Mar 22, 2009 02:32 PM #4
Richard Weisser
Richard Weisser Realty - Newnan, GA
Richard Weisser Retired Real Estate Professional


Hmmm ... a material fact is any fact which would affect whether or not a buyer will buy a home or how much they would pay for it ... so this could be material.

Mar 22, 2009 03:10 PM #5
Carol Lee
Dilbeck Real Estate - Oak Park, CA
Realtor - Agoura, Oak Park, Westlake CA Homes

I can see both side of this one.  The agent is saying basically it is only for sale at the list price.  For now.  And on what grounds can the seller back out of an accepted offer, especially once buyer contingencies are lifted?  What if the seller accepts an offer contingent upon NOT getting the loan modified?  On the other hand, if it is over priced, and your buyer wants to make an offer on it under asking, would the seller accept?  Hmmm... this could go on for awhile.  Maybe it would be best to tell the buyer what is going on, and let them decide if they really want to see it or not.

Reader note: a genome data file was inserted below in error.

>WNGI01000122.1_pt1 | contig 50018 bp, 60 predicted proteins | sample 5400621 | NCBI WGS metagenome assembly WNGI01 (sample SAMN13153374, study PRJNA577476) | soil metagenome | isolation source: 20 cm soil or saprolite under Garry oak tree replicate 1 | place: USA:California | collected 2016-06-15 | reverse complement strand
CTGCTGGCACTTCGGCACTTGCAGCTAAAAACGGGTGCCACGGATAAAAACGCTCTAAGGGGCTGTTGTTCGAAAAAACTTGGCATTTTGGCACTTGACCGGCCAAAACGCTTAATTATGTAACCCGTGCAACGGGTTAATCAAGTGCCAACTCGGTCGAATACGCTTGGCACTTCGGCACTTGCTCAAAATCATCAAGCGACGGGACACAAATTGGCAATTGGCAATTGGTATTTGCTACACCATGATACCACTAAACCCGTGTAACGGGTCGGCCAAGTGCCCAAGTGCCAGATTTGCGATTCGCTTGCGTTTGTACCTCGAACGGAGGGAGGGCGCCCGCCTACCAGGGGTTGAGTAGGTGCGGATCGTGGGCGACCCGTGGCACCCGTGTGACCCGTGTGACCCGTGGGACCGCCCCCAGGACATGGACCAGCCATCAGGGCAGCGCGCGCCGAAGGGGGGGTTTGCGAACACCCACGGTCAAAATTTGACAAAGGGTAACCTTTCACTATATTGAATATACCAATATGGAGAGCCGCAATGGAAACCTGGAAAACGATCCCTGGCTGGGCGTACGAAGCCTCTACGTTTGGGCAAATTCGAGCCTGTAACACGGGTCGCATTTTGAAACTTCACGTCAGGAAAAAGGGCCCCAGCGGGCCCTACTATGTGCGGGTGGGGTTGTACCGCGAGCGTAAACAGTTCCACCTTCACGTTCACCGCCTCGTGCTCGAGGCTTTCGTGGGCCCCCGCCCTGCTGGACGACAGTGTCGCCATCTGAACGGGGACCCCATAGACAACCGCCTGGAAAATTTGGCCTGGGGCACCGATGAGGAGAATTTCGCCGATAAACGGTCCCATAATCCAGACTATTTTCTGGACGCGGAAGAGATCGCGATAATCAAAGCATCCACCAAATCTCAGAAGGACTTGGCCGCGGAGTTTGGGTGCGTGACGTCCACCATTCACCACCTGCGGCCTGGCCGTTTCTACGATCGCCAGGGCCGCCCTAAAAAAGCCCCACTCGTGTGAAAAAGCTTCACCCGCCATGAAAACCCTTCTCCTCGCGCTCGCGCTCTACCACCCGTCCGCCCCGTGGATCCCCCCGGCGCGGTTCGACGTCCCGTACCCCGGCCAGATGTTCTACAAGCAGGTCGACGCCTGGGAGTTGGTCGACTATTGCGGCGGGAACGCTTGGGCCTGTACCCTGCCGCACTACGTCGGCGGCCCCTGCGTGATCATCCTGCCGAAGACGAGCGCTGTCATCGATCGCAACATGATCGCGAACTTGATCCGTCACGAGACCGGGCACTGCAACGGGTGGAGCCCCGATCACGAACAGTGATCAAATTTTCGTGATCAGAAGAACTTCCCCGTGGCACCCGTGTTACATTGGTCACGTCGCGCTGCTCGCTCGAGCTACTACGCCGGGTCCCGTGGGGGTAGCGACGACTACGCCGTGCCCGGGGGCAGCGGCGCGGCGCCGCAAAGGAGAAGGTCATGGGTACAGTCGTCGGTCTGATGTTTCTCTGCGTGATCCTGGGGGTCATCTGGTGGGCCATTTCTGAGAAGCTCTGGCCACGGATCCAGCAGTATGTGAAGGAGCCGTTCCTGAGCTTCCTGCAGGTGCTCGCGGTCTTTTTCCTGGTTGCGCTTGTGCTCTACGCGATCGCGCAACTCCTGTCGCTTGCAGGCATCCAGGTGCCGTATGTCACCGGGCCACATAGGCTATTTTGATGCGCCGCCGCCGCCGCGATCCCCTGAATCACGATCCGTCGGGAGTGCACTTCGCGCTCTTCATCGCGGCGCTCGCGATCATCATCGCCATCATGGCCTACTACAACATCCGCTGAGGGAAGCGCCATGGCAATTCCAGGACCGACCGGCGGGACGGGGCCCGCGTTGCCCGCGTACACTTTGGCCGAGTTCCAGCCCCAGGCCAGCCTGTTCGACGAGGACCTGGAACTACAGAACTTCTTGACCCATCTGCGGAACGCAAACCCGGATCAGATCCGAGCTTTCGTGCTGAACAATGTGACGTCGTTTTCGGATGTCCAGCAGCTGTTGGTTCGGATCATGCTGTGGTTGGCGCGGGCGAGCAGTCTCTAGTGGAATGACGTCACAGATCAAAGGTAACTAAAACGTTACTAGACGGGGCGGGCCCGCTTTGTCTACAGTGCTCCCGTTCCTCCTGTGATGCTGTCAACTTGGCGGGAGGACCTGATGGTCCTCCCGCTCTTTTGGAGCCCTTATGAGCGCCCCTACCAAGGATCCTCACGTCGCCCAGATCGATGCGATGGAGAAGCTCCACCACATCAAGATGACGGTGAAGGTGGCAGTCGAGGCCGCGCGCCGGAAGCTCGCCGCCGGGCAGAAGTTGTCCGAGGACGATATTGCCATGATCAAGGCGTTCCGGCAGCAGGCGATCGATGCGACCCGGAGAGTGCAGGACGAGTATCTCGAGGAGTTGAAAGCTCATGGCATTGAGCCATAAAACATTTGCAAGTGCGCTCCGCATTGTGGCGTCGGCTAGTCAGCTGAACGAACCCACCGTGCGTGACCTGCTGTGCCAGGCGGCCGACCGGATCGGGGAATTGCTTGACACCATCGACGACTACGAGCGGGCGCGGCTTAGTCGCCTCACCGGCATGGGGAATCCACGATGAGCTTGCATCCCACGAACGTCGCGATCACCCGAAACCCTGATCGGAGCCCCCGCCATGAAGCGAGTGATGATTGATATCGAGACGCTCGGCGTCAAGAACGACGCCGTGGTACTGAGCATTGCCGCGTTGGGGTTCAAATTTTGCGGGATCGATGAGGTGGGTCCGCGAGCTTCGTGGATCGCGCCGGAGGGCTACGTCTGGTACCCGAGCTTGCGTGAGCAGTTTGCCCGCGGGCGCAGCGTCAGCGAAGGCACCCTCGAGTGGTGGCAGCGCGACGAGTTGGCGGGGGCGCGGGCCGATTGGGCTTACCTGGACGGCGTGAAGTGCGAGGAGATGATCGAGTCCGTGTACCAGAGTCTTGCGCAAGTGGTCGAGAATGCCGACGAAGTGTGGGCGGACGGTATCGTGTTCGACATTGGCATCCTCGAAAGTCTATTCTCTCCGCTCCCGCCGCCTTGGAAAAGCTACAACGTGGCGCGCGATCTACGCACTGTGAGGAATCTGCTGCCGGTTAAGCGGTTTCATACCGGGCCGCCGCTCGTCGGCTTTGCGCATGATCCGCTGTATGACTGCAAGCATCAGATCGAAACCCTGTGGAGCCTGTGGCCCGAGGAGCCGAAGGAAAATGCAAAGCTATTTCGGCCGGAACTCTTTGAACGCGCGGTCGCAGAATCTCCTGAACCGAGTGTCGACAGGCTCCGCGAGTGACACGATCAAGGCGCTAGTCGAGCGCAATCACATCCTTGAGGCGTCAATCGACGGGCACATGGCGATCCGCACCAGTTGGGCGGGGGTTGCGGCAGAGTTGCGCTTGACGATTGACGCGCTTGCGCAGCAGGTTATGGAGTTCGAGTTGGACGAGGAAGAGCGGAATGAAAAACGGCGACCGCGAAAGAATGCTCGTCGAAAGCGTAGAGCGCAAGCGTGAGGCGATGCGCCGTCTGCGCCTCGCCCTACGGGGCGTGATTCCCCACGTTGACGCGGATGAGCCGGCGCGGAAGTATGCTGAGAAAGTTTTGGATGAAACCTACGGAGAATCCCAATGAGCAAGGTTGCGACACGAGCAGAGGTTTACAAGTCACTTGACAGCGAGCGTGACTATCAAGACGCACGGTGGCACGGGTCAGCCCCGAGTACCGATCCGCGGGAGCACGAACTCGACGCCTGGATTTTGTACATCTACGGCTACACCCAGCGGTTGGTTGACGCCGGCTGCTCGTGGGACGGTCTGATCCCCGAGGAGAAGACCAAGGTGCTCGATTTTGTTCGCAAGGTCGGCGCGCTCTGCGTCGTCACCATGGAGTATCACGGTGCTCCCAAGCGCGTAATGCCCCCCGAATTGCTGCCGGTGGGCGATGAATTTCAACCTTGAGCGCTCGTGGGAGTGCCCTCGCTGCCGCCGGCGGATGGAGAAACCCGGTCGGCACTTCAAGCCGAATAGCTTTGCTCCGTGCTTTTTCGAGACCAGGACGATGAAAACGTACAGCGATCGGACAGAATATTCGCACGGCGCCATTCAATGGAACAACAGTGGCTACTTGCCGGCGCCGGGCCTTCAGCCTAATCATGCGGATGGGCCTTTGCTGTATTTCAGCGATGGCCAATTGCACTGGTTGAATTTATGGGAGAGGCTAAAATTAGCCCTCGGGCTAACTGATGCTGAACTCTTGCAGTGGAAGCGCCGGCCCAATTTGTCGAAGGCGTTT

Good luck, and let us know!

Mar 22, 2009 03:39 PM #6
John Novak
Keller Williams Realty The Marketplace - Las Vegas, NV
Henderson, Las Vegas and Summerlin Real Estate

I think it would be relevant info to potential buyers that the seller is applying for loan modification, but not required. Thinking of this from the other side, is a buyer required to tell a seller that they've written offers on multiple properties? Again, it's nice to know, but not required.

Mar 22, 2009 03:51 PM #7
Pacita Dimacali
Alain Pinel - Oakland, CA
Alameda/Contra Costa Counties CA

Carolyn -- thanks for the feature. I am curious to know how others will view this dilemma.